Reasonable accommodations are alterations, exemptions, or variations to landlord rules or regulations that allow your occupants to use public spaces, common rooms, activities, programs, and other areas.

Also, you are not allowed to require people with disabilities to pay extra maintenance fees or requirements to access these accommodations. Doing so would violate accessible housing laws.

Explaining Reasonable Modifications

Reasonable modifications are structural alterations that you apply to previously existing places that people with disabilities use. This could include installing ramps in the common room or adding grab bars to a bathroom.

Section 504 advises that landlords pay for reasonable modifications. If the modification would bring financially or administratively undue burdens or fundamental alterations, landlords must instead go for a similar possible option. They should deliver truly reasonable, efficient accommodations. By doing this, all parties will have positive outcomes.

Reasonable Accommodations and Modifications: Extra Comments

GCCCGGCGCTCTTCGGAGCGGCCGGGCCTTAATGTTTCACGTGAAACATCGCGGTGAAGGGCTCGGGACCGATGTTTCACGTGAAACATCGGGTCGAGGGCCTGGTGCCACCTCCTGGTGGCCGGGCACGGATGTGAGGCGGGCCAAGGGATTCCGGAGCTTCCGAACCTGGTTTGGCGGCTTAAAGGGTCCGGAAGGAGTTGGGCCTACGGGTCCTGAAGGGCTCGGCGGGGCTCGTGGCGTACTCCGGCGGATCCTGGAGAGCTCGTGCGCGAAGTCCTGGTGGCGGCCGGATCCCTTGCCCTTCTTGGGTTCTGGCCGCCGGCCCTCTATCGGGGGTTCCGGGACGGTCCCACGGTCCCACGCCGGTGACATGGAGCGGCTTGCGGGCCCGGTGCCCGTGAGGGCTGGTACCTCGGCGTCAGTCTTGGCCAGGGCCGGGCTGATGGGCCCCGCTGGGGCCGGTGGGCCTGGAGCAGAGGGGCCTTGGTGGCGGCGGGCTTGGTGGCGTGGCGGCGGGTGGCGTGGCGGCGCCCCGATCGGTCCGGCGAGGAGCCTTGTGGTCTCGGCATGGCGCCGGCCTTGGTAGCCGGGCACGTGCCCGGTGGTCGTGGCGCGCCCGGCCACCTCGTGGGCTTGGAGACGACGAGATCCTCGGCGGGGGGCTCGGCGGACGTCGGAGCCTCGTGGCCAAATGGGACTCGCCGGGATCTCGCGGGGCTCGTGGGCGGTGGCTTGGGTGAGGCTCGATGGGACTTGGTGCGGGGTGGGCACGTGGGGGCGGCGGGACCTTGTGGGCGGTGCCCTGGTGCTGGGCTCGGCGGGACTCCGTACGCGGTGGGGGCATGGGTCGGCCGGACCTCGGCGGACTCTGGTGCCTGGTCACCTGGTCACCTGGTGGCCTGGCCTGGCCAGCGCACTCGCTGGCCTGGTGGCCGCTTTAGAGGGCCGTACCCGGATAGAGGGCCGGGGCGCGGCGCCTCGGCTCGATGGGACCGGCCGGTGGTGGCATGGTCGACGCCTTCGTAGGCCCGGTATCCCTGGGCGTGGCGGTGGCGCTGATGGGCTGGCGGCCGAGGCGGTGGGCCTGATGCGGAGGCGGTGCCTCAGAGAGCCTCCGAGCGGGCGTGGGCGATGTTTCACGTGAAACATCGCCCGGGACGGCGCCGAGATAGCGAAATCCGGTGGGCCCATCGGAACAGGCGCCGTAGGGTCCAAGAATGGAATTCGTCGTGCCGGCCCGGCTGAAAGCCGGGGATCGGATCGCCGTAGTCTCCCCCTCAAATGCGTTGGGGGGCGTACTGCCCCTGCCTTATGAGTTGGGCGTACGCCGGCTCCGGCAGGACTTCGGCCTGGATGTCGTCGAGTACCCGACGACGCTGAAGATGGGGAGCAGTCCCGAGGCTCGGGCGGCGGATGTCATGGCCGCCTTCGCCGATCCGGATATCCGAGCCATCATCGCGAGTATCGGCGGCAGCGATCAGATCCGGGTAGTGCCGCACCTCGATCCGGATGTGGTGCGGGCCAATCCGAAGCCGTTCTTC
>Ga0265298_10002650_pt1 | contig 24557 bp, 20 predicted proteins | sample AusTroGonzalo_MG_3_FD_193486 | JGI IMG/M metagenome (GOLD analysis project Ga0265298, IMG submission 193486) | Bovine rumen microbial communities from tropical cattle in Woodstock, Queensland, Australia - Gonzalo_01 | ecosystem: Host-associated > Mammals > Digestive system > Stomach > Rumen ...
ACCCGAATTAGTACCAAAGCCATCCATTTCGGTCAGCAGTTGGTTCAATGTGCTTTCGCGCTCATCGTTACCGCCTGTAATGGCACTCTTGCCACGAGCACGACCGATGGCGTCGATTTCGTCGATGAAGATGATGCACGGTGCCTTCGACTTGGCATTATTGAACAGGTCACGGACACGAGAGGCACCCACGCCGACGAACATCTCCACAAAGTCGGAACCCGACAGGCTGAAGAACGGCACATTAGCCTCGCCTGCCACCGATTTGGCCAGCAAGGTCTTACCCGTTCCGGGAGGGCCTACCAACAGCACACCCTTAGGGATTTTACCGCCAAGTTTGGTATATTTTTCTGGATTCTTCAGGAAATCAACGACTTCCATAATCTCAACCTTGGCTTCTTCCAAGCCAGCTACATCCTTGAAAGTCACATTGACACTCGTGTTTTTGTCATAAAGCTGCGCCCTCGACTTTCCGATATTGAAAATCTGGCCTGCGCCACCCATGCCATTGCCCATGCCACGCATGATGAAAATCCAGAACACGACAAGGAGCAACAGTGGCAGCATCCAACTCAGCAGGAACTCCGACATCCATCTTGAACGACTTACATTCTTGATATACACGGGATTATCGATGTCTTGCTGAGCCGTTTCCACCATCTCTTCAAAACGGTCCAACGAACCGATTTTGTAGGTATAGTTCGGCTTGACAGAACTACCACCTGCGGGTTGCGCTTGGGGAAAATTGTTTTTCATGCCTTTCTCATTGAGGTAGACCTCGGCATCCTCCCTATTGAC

Before, we said that you must treat all people equally. So, it might seem contradictory that you must alter your places and practices for people with disabilities when they need them. However, this distinction makes sense.

It makes sense because reasonable accommodations remedy circumstances when people with disabilities otherwise could not access certain features equally. For instance, with the Fair Housing Law, you must permit people with disabilities to house service animals, even if your regular pet policies declare otherwise. As long as you give people with disabilities the solutions they need, you will avoid housing discrimination.

Follow the Law with BMG NOVA

When you give people with disabilities equal access to your facilities, you give them the respect they deserve and comply with accessible housing laws. Now that you know what the Fair Housing Act and ADA entail, you can rest assured you have the tools to succeed as an equal-opportunity landlord.

If you still could use some help with implementing accessible housing laws, you’re not alone. We are here to assist you. Our professionals can handle the logistics of reasonable accommodations and modifications, so you don’t have to. Call us today to gain a helping hand with legal compliance.